inserted into LDAP, the sudoers syntax check becomes unnecessary.

  * Aliases are no longer needed.  User, Host, and Command Aliases were setup
      to allow simplification and readability of the sudoers files.  Since the
      LDAP sudoer entry allows multiple values for each of its attributes and
      since most LDAP browsers are graphical and easy to work with, original
      aliases are no longer needed.

      If you want to specify lots of users into an entry or want to have
      similar entries with identical users, then use either groups or user
      netgroups.  Thats what groups and netgroups are for and Sudo handles
      this well.  Or just paste them all into the LDAP record.

      If you want to specify lots of hosts into an entry, use netgroups or
      IP address matches (  Thats what netgroups are
      for and Sudo handles this well.  Or just past them all into the LDAP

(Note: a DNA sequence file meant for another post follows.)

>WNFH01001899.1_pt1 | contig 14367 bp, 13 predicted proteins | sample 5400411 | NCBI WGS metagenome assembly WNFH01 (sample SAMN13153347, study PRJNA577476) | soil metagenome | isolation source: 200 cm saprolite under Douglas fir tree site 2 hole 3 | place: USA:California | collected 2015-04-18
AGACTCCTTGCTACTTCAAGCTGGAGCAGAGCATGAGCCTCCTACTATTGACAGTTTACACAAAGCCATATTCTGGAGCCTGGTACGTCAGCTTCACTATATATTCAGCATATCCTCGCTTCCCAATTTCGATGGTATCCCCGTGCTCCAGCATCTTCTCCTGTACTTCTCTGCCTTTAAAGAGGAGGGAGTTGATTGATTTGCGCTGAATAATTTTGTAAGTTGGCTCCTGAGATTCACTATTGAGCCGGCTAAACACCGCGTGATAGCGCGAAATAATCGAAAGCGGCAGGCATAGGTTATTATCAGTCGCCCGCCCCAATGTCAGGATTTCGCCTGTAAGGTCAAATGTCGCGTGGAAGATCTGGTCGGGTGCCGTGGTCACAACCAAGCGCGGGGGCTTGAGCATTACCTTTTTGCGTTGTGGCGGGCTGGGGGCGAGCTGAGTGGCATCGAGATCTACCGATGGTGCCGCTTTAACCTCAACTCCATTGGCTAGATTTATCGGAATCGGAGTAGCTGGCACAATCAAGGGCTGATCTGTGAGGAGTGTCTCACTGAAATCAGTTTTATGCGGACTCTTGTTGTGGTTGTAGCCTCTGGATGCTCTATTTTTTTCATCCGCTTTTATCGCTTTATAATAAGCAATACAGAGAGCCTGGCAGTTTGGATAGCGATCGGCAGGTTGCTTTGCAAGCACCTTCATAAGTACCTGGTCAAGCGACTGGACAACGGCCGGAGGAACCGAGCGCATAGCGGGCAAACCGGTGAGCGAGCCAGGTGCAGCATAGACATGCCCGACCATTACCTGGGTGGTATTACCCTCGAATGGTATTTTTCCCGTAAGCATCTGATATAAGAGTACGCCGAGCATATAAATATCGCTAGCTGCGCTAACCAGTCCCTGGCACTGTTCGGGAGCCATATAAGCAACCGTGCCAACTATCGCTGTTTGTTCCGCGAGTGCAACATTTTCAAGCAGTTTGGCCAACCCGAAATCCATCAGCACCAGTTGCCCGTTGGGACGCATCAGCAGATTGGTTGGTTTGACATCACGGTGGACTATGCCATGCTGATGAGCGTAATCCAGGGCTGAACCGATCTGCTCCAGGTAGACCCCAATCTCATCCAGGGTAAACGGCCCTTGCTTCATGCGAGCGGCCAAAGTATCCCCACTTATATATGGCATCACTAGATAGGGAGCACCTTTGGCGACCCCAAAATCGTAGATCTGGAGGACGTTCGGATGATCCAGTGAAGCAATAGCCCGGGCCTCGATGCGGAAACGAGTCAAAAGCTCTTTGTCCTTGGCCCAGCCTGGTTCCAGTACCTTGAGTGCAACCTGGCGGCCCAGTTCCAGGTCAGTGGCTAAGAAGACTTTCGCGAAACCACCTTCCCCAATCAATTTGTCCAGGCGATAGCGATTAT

If you want to specify lots of commands, use directories or wildcards,
      or just paste them all into LDAP.  That's what it's for.

  * The /etc/sudoers file can be disabled.  Paranoid security administrators
      can now disallow parsing of any local /etc/sudoers file by an LDAP
      sudoOption '!local_sudoers'.  This way all sudoers can be controlled
      and audited in one place because local entries are not allowed.
      In the future, this file may not be present.

  * The sudo binary compiled with LDAP support should be totally
      backward compatible and be syntactically and source code equivalent
      to its non LDAP-enabled build.

Build instructions
The most simplest way to build sudo with LDAP support is to include the
'--with-ldap' option.  I recommend including the '--with-pam' option on those
system with PAM so that if you decide to use LDAP for authentication, you won't